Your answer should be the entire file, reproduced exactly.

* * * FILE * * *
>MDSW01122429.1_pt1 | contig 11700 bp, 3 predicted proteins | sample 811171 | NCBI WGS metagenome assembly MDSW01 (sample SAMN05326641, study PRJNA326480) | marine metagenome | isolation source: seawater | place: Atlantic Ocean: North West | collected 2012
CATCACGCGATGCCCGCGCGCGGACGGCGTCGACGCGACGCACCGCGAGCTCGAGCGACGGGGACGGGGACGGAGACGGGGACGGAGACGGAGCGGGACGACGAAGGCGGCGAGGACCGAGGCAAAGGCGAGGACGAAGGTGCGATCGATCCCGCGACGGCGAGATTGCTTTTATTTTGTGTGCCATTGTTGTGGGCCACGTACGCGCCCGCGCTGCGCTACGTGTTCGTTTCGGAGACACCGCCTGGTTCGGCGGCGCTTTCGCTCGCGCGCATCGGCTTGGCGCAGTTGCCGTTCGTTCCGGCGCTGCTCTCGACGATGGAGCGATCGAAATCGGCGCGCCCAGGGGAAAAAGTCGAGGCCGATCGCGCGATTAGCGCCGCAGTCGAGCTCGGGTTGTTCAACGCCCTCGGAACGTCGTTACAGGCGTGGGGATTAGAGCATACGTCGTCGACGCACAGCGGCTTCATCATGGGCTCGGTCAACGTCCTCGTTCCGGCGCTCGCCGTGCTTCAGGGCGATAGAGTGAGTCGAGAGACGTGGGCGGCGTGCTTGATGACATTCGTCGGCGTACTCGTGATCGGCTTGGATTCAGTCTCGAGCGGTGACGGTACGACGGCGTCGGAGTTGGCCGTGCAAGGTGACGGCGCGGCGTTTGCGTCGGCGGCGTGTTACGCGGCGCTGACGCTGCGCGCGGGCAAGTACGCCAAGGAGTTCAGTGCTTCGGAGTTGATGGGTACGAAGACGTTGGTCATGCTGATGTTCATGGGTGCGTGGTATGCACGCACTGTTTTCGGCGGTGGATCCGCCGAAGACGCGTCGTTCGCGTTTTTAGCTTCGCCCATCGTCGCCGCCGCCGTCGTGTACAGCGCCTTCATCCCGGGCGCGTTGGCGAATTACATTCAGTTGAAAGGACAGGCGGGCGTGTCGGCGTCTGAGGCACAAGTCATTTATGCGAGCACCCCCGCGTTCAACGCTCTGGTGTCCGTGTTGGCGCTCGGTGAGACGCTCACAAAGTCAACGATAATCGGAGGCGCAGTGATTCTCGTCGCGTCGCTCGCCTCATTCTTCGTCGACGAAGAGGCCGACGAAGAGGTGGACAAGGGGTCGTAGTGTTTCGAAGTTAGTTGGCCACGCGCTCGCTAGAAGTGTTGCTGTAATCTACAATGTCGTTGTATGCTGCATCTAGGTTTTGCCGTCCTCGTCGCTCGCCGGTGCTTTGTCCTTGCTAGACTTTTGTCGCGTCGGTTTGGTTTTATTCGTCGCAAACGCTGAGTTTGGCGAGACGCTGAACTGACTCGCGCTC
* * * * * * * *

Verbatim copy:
>MDSW01122429.1_pt1 | contig 11700 bp, 3 predicted proteins | sample 811171 | NCBI WGS metagenome assembly MDSW01 (sample SAMN05326641, study PRJNA326480) | marine metagenome | isolation source: seawater | place: Atlantic Ocean: North West | collected 2012
CATCACGCGATGCCCGCGCGCGGACGGCGTCGACGCGACGCACCGCGAGCTCGAGCGACGGGGACGGGGACGGAGACGGGGACGGAGACGGAGCGGGACGACGAAGGCGGCGAGGACCGAGGCAAAGGCGAGGACGAAGGTGCGATCGATCCCGCGACGGCGAGATTGCTTTTATTTTGTGTGCCATTGTTGTGGGCCACGTACGCGCCCGCGCTGCGCTACGTGTTCGTTTCGGAGACACCGCCTGGTTCGGCGGCGCTTTCGCTCGCGCGCATCGGCTTGGCGCAGTTGCCGTTCGTTCCGGCGCTGCTCTCGACGATGGAGCGATCGAAATCGGCGCGCCCAGGGGAAAAAGTCGAGGCCGATCGCGCGATTAGCGCCGCAGTCGAGCTCGGGTTGTTCAACGCCCTCGGAACGTCGTTACAGGCGTGGGGATTAGAGCATACGTCGTCGACGCACAGCGGCTTCATCATGGGCTCGGTCAACGTCCTCGTTCCGGCGCTCGCCGTGCTTCAGGGCGATAGAGTGAGTCGAGAGACGTGGGCGGCGTGCTTGATGACATTCGTCGGCGTACTCGTGATCGGCTTGGATTCAGTCTCGAGCGGTGACGGTACGACGGCGTCGGAGTTGGCCGTGCAAGGTGACGGCGCGGCGTTTGCGTCGGCGGCGTGTTACGCGGCGCTGACGCTGCGCGCGGGCAAGTACGCCAAGGAGTTCAGTGCTTCGGAGTTGATGGGTACGAAGACGTTGGTCATGCTGATGTTCATGGGTGCGTGGTATGCACGCACTGTTTTCGGCGGTGGATCCGCCGAAGACGCGTCGTTCGCGTTTTTAGCTTCGCCCATCGTCGCCGCCGCCGTCGTGTACAGCGCCTTCATCCCGGGCGCGTTGGCGAATTACATTCAGTTGAAAGGACAGGCGGGCGTGTCGGCGTCTGAGGCACAAGTCATTTATGCGAGCACCCCCGCGTTCAACGCTCTGGTGTCCGTGTTGGCGCTCGGTGAGACGCTCACAAAGTCAACGATAATCGGAGGCGCAGTGATTCTCGTCGCGTCGCTCGCCTCATTCTTCGTCGACGAAGAGGCCGACGAAGAGGTGGACAAGGGGTCGTAGTGTTTCGAAGTTAGTTGGCCACGCGCTCGCTAGAAGTGTTGCTGTAATCTACAATGTCGTTGTATGCTGCATCTAGGTTTTGCCGTCCTCGTCGCTCGCCGGTGCTTTGTCCTTGCTAGACTTTTGTCGCGTCGGTTTGGTTTTATTCGTCGCAAACGCTGAGTTTGGCGAGACGCTGAACTGACTCGCGCTC